Sunday, 17 September 2017

Dual Wielding rules for Lamentations of the Flame Princess

Yes, the infamous Duel Wielding!

I know, I know, it's a fantasy trope coming especially from videogames and usually is discarded as, well, fantasy.

But dual wielding was actually a thing. In fact, many historical fencing treatises and manuals taught dual wielding techniques, be it sword and dagger, sword and buckler or rotella, cloak and sword or -rarely- dual swords.
Dual dagger on the contrary is, at least in regard to western martial arts, fantasy.

Usually the most common rule for dual wielding in old school rpgs is the following:
Make one attack roll, then roll the damage for both weapons and take the best result.
Sometimes with the addition that if both damage dice results are the same you sum both.

But since I'm studying historical fencing and I'm a picky fellow, this sounded wrong to me because the basic idea behind fighting with an off-hand thingy is to use it to parry and generally not to attack. In fact attacking with both weapons at once is fantasy.
And this is the main reason to create my own rules following (more or less) the techniques of the renaissance fencing masters.

I will not treat buckler and rotella because I consider them as shields and therefore they follow shield rules (except Shields Shall be Splintered which makes them a lot useful).

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Sword and Dagger

The dagger is a relatively small and short weapon, therefore not very good at attacking your opponent especially if he's armed with a sword. That's why you will usually your Dagger to parry your opponent's attacks, and (after or at the same time) to try to hit him your sword.

When wielding a sword and a dagger, every round the character can choose to get +1 melee AC bonus -or- a +1 Attack Bonus.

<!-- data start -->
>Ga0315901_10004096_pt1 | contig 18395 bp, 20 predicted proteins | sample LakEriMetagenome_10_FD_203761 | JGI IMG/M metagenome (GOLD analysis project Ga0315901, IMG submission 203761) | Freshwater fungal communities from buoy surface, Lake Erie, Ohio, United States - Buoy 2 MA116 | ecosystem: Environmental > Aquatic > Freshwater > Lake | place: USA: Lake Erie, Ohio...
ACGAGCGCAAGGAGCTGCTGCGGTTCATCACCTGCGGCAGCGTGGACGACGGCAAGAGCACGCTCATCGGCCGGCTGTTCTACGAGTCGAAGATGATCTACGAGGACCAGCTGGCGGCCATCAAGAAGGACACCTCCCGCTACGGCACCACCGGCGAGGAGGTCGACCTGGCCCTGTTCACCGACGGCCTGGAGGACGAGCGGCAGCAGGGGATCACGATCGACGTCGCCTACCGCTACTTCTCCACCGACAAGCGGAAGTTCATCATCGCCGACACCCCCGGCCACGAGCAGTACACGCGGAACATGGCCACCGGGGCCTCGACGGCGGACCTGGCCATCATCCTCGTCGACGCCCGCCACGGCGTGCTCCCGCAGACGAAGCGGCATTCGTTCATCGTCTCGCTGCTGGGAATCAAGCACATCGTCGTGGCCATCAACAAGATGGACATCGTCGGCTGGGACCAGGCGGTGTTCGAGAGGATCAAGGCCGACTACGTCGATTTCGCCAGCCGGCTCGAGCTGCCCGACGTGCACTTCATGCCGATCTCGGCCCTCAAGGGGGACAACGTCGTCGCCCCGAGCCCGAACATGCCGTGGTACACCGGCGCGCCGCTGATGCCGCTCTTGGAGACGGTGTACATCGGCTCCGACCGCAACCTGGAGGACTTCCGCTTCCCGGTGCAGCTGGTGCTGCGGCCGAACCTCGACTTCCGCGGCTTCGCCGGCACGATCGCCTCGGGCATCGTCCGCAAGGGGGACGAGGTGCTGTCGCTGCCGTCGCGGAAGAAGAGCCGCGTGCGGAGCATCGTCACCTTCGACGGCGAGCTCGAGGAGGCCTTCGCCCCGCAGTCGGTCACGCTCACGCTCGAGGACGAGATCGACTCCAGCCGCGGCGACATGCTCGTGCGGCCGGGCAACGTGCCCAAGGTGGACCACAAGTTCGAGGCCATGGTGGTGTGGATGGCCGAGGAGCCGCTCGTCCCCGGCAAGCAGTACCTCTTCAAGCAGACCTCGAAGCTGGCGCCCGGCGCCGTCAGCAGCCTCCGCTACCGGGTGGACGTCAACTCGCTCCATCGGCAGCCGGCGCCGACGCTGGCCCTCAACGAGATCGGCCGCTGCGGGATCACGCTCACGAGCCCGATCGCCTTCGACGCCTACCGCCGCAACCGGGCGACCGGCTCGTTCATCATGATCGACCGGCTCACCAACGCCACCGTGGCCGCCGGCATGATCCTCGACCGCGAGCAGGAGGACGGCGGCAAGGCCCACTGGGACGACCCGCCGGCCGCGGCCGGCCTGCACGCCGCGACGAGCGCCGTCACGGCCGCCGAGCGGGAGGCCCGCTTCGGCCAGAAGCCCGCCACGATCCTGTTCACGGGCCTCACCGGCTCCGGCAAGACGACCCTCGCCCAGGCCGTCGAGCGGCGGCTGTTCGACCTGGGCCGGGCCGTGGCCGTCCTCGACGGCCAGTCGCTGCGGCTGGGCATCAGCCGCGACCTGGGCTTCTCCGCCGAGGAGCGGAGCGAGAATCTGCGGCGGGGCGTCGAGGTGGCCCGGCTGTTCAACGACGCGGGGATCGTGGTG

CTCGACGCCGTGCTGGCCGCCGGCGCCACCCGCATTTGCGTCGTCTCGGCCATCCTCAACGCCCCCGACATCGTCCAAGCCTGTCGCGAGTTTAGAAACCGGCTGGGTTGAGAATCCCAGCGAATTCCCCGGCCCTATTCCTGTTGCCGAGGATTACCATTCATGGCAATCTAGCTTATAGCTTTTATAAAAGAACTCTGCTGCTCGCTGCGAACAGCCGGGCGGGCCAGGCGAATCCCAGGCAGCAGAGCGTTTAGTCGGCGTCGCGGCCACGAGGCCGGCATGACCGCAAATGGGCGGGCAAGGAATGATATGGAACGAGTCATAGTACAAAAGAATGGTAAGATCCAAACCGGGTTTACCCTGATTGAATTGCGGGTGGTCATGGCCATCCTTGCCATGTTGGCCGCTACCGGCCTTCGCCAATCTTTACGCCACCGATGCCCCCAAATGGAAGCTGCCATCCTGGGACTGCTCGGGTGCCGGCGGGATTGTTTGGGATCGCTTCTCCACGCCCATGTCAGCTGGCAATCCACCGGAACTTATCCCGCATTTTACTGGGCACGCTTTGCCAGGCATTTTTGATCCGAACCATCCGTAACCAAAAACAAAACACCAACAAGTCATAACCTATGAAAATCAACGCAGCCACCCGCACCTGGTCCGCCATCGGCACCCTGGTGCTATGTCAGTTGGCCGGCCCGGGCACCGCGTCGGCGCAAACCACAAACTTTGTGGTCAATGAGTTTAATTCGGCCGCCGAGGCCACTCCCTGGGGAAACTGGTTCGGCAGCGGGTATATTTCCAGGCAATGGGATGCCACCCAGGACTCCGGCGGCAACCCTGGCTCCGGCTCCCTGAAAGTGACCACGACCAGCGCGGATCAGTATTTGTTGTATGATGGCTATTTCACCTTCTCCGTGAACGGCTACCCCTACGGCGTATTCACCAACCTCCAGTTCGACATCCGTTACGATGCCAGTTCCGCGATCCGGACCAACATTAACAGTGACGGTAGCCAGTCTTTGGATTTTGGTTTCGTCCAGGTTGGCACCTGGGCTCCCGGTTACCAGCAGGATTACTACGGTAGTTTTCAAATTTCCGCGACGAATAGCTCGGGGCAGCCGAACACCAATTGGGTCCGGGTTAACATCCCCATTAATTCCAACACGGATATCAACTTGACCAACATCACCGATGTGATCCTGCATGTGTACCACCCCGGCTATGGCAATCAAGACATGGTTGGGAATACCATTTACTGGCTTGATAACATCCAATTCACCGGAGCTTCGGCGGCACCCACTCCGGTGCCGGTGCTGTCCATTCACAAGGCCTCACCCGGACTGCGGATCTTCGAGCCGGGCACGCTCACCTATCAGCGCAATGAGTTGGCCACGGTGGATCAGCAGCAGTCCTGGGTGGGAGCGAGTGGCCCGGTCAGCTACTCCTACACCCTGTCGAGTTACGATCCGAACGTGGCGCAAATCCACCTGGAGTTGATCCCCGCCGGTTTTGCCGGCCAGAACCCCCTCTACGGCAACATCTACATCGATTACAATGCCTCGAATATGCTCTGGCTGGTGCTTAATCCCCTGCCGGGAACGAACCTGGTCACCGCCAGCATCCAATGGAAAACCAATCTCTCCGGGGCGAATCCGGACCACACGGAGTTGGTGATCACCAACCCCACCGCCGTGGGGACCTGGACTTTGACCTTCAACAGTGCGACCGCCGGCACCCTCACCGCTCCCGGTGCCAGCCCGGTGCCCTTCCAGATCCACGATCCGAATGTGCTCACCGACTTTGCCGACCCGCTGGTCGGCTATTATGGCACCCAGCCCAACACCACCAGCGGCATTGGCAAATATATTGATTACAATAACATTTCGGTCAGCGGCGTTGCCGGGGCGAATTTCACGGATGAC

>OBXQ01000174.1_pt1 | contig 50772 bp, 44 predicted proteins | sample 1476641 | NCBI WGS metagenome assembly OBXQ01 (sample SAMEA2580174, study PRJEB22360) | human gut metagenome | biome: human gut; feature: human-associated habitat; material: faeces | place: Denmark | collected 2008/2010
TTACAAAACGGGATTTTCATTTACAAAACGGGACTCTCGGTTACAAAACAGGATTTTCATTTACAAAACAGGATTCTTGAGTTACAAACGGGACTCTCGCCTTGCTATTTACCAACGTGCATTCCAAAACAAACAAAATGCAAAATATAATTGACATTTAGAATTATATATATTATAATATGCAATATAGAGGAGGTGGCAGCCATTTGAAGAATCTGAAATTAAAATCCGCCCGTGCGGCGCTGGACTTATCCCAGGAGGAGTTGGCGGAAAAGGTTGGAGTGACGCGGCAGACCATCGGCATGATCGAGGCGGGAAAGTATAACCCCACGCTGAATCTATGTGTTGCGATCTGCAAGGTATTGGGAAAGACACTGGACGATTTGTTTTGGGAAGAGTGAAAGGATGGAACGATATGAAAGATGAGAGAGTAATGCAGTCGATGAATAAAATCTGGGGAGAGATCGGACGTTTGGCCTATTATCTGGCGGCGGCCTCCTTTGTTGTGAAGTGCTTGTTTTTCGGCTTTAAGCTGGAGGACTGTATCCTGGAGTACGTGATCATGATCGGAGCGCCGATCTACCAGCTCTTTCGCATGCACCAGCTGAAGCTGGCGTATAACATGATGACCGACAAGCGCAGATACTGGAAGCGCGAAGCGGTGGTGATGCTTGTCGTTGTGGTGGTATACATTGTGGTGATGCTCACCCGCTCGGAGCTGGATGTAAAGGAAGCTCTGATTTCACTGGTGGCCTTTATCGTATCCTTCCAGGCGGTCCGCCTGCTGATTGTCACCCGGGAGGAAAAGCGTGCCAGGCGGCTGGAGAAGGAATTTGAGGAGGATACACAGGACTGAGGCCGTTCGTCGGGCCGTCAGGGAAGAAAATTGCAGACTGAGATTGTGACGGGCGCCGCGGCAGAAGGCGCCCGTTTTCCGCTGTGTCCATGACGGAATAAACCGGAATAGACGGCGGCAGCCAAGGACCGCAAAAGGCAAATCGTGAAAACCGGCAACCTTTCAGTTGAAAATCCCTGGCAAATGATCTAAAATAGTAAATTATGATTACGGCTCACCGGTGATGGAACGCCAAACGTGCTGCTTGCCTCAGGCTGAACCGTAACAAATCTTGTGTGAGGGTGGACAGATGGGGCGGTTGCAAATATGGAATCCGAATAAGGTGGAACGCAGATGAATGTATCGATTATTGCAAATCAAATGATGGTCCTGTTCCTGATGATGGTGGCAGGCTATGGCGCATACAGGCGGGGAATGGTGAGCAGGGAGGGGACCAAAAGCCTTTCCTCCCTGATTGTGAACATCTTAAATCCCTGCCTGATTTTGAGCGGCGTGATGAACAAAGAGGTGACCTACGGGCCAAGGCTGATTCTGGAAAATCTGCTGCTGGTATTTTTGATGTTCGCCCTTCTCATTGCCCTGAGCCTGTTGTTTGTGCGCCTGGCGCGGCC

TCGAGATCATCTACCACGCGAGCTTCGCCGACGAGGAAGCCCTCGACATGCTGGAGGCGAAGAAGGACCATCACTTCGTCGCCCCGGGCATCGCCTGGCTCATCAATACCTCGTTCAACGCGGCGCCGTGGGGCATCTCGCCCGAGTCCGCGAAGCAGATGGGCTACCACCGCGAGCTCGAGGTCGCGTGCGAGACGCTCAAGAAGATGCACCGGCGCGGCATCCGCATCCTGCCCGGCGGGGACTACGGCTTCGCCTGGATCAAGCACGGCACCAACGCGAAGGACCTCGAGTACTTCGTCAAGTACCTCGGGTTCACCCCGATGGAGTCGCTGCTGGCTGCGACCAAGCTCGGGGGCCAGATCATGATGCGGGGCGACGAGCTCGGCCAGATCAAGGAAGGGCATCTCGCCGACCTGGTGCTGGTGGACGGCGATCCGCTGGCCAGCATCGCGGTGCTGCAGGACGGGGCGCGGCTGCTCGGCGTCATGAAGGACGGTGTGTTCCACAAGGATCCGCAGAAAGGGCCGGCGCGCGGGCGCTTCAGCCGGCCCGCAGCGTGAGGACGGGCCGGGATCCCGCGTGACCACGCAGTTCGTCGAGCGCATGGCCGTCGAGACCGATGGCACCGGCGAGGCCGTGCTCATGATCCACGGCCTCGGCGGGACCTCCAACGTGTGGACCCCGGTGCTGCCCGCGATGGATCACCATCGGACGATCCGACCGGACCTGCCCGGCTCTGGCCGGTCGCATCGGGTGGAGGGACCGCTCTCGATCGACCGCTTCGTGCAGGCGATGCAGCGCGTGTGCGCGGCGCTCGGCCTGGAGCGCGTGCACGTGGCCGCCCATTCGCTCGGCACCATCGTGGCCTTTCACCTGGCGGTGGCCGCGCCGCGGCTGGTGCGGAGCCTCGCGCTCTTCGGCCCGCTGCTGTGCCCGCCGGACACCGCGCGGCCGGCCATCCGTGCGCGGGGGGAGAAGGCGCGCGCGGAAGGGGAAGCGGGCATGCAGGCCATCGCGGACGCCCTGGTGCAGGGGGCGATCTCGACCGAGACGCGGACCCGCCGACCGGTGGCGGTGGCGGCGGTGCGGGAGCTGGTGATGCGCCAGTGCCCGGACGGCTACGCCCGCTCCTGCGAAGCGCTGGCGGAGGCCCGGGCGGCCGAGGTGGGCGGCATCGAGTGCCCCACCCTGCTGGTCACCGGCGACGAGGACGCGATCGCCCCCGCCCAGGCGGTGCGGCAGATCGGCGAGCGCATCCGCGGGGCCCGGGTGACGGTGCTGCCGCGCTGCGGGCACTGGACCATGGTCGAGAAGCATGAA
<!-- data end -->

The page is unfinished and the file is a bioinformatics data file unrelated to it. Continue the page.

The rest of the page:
As per Combat Options, Armor Class adjustments remain in effect until the character’s action in the following Round, that ends when the character attacks.

Duel with Swords and Daggers
by Jacques Callot (17th century)

Dual Swords

The use of dual swords is fairly uncommon due to the higher difficulty of wielding them at the same time. On the other hand (no pun intended), having two sword of similar length allows the fencer to be able to attack or parry with either of them at the same time.

When wielding dual swords, the character gets a +1 melee AC bonus -and- a +1 Attack Bonus.

The inconvenience of taking dual swords around to fight instead of a dagger is, of course, a matter of encumbrance (and the high cost of swords).
Anyway since in LotFP sword and dagger encumbering is the same, I will not care about this aspect.

From "A New Art-Filled Fencing Manual on Rapier", Figure 81
by Michael Hundt (16th-17th century)

Sword and Cloak

The idea behind sword and cloak techniques is the same: to defend yourself with the cloak, usually wrapped in some fashion around your arm. Cloaks were used mostly by civilians, as it was a normal everyday garment and, therefore, a lot cheaper than a second weapon.

The cool thing about the cloak, however, is that if thrown at your opponent it can be easily used to distract him or to entrap his weapon. This can help the fencer a lot both when attacking or when trying to wrestle his opponent.

When fighting with a cloak the character gets a +1 melee AC bonus against non-bludgeoning weapons.
Furthermore, when thrown against an opponent, this must Save vs. Paralysis to avoid being distracted or his weapon entrapped under the cloak.
If he fails the roll, the character has two options:
To attack with +2 AB and reducing his opponent's AC by 2 points
-or-
To move to wrestle his opponent without expecting his free attack and getting a +2 melee AB for the first round only.